Herbert Taylor, 1900 - 1978
Mr Herbert Taylor, a leading Wellington lawyer for many years, died recently in his 79th year. He had practised law for 53 years, of which 50 were spent in Wellington, and was still active professionally until the day of his death.
Born in Invercargill, Mr Taylor studied law at Victoria University College. He was admitted as a solicitor in February 1925 and practised in Hawera for three years.
In 1928 he returned to Wellington and joined Mr FC Spratt, who had moved from Hawera the previous year. Subsequently they joined the firm of Morison, Smith and Morison. Later the firm became known as Morison, Spratt and Taylor, and in more recent years, when Mr Spratt was appointed to the Supreme Court, as Morison, Taylor and Company.
Colleagues in Wellington and throughout the country came to recognise Mr Taylor as a leading practitioner of commercial law. But he enjoyed all branches of legal work and acted for many Wellington families from one generation to the next. He won a reputation for the expeditious way in which he carried out his work. He worked long hours and was widely known for the exceptional volume of work he accomplished. He was for a number of years a revising barrister for the Justice Department, examining the proposed articles of various incorporations.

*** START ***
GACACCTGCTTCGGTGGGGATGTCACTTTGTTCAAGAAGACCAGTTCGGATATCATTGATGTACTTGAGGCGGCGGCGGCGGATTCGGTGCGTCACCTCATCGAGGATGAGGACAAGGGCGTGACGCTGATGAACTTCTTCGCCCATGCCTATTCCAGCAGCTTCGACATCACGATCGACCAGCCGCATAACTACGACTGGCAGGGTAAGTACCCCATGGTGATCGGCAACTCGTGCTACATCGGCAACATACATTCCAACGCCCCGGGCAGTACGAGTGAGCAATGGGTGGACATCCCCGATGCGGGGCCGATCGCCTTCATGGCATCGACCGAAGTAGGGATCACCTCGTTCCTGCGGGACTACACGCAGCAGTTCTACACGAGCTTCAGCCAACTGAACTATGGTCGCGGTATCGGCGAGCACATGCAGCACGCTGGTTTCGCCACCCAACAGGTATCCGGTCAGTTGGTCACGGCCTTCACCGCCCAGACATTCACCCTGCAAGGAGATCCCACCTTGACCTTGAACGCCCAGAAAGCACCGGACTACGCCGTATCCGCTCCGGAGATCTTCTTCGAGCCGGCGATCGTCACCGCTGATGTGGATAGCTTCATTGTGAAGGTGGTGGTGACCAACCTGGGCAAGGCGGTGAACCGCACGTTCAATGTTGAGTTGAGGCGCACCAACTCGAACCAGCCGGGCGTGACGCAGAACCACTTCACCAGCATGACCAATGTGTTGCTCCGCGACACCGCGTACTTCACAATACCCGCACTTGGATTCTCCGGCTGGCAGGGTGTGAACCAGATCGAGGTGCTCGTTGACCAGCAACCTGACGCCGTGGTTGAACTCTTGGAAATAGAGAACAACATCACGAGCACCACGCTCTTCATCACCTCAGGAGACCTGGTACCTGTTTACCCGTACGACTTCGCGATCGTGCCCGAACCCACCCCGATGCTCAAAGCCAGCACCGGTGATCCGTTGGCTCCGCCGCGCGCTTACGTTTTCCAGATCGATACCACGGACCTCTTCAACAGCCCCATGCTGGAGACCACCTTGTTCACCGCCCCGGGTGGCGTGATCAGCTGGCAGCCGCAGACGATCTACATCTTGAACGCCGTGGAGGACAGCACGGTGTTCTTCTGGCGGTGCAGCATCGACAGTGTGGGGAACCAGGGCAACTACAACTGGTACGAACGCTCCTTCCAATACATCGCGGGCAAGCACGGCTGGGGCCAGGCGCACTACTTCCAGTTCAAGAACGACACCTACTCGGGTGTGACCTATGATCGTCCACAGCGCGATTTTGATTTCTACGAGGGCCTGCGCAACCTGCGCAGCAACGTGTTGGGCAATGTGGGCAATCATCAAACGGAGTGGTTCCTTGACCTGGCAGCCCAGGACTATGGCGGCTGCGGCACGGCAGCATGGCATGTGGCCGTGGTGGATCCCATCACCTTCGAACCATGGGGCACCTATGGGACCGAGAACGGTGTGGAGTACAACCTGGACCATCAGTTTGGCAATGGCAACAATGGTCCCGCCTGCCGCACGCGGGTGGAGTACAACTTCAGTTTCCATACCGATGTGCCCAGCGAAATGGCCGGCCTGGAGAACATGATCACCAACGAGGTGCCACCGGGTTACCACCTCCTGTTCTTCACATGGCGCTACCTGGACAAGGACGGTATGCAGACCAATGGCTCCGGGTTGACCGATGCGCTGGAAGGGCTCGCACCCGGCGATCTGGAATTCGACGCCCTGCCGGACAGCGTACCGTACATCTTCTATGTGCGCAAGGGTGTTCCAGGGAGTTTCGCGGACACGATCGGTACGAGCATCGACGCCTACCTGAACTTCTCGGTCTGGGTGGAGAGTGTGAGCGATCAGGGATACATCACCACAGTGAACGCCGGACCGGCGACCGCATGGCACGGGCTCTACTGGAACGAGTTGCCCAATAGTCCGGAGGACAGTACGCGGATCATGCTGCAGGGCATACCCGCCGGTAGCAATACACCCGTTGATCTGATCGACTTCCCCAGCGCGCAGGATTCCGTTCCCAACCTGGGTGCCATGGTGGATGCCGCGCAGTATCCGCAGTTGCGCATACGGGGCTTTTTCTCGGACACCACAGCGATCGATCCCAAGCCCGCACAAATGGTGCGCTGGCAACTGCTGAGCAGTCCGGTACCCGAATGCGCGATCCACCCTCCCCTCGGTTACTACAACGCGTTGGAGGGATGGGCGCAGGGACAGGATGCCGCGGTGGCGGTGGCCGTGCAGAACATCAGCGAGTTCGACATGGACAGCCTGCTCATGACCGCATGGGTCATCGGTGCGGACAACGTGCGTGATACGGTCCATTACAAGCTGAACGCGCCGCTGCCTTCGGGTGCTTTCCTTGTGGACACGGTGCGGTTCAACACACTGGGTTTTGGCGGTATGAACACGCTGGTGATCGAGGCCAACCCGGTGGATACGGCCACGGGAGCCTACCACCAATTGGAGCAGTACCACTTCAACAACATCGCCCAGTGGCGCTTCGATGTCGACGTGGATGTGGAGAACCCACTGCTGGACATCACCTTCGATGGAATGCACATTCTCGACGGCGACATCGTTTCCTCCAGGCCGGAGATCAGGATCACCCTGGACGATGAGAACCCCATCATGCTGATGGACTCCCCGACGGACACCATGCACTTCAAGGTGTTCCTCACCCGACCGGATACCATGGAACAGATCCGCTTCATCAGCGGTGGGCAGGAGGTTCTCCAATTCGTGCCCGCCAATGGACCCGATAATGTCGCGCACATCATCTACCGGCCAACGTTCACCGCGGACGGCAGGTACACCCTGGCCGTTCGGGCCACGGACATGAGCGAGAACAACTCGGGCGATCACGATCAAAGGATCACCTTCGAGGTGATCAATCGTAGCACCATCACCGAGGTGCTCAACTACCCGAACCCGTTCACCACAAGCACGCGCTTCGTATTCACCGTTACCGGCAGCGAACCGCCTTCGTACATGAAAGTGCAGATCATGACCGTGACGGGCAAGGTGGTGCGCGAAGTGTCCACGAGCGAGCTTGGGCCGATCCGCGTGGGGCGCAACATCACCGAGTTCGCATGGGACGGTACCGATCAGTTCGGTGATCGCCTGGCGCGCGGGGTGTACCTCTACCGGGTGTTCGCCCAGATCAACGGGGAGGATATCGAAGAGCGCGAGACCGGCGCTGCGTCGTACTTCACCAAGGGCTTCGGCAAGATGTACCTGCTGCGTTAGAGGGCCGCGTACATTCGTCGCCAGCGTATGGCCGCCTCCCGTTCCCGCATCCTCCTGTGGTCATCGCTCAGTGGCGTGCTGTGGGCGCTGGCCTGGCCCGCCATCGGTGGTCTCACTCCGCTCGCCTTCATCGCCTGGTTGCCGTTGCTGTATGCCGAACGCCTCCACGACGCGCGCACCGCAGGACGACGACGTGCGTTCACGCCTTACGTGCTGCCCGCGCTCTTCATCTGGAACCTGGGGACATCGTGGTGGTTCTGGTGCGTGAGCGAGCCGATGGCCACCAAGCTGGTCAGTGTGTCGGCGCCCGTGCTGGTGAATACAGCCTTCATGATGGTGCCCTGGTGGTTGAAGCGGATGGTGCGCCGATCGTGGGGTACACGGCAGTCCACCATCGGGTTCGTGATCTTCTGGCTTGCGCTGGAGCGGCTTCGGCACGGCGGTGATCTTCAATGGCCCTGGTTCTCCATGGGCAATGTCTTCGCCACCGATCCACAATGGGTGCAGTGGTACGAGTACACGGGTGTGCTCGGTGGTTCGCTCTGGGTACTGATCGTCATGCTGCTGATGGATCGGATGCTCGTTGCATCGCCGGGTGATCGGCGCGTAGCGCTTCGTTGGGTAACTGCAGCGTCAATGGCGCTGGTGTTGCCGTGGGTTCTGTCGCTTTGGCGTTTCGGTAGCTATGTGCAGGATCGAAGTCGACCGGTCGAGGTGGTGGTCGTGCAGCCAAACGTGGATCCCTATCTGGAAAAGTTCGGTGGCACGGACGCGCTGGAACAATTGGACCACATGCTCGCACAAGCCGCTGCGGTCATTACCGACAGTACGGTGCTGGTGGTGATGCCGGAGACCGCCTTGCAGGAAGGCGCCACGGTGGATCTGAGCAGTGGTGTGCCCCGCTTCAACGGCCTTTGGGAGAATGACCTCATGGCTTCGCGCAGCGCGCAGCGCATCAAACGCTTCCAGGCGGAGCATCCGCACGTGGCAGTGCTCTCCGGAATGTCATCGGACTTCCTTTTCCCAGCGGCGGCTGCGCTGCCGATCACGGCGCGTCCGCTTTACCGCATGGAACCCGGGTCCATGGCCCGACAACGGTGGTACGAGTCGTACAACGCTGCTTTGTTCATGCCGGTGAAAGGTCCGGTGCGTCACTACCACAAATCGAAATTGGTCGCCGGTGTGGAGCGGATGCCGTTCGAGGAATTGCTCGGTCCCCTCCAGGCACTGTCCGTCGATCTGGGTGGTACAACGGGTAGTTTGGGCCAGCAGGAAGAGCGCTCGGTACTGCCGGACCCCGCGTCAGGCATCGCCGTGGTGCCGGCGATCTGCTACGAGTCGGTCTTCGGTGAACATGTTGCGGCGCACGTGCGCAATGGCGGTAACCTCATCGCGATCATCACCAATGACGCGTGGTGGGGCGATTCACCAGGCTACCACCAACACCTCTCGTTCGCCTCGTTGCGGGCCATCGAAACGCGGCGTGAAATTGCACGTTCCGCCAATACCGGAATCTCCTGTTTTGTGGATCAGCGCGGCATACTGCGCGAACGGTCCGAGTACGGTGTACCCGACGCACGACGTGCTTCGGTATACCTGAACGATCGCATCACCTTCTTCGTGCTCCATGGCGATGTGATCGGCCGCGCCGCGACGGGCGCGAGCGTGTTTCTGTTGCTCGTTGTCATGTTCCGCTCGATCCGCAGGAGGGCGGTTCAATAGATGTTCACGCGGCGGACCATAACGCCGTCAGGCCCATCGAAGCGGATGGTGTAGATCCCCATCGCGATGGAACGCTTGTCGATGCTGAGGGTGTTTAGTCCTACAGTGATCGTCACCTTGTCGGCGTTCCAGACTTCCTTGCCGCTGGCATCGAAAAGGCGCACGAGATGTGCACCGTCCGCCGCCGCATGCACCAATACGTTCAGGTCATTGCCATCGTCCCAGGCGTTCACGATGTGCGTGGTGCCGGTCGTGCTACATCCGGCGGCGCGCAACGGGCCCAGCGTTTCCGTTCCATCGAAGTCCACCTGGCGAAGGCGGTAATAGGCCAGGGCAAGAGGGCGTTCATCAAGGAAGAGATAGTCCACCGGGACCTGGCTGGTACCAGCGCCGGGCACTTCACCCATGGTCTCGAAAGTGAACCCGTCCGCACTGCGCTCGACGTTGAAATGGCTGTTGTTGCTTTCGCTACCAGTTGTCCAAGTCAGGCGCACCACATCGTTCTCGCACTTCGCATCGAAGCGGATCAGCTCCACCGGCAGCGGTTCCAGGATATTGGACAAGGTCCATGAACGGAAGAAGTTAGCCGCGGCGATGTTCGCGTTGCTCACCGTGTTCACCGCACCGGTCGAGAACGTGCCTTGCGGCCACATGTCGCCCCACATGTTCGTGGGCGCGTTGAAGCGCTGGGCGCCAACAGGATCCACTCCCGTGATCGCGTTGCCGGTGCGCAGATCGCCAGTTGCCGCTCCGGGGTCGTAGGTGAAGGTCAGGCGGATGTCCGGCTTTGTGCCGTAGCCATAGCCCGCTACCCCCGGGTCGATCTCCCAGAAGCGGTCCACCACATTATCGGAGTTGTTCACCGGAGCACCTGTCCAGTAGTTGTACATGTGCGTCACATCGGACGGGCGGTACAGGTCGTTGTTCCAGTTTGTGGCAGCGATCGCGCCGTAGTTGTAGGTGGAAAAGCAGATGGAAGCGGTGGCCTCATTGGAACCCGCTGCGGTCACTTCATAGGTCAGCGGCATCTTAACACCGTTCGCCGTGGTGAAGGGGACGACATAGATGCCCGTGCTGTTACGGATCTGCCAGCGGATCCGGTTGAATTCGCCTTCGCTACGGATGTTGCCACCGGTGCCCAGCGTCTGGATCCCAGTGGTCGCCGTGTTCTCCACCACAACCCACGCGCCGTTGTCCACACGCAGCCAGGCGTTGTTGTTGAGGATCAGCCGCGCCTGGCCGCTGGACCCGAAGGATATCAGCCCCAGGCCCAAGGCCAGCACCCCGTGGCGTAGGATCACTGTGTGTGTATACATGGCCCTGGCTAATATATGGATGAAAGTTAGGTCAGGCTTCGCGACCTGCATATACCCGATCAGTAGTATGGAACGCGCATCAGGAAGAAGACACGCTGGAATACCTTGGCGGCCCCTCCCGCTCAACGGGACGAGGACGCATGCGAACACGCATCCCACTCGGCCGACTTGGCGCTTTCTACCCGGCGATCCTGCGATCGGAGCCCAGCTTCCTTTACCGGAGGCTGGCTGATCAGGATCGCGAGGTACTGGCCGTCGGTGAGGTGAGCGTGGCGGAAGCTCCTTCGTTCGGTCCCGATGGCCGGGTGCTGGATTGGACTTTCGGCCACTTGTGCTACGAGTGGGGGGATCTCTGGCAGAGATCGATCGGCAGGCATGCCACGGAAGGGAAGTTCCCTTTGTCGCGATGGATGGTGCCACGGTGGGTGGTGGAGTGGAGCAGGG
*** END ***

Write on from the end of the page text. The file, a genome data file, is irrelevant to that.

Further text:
A hockey player in his youth, Mr Taylor became an enthusiastic supporter and administrator of rugby football after moving to Wellington, with a particular interest in university rugby. He was a past president of the Onslow Rugby Club and acted for the New Zealand Rugby Football Council for the past 35 years.
He was also a frequent attender at harrier meetings, in which he took a keen interest.
A capable amateur pianist, Mr Taylor was an enthusiast for classical music and gathered a large library of recordings. He was an avid reader over a very wide field.
He actively supported both the Crippled Children Society and the Plunket Society, and also gave his time generously to the work of several other charitable causes.
This obituary was published in the November 1978 issue of Council Brief, the monthly newsletter of the Wellington District Law Society.
Last updated on the 29th January 2016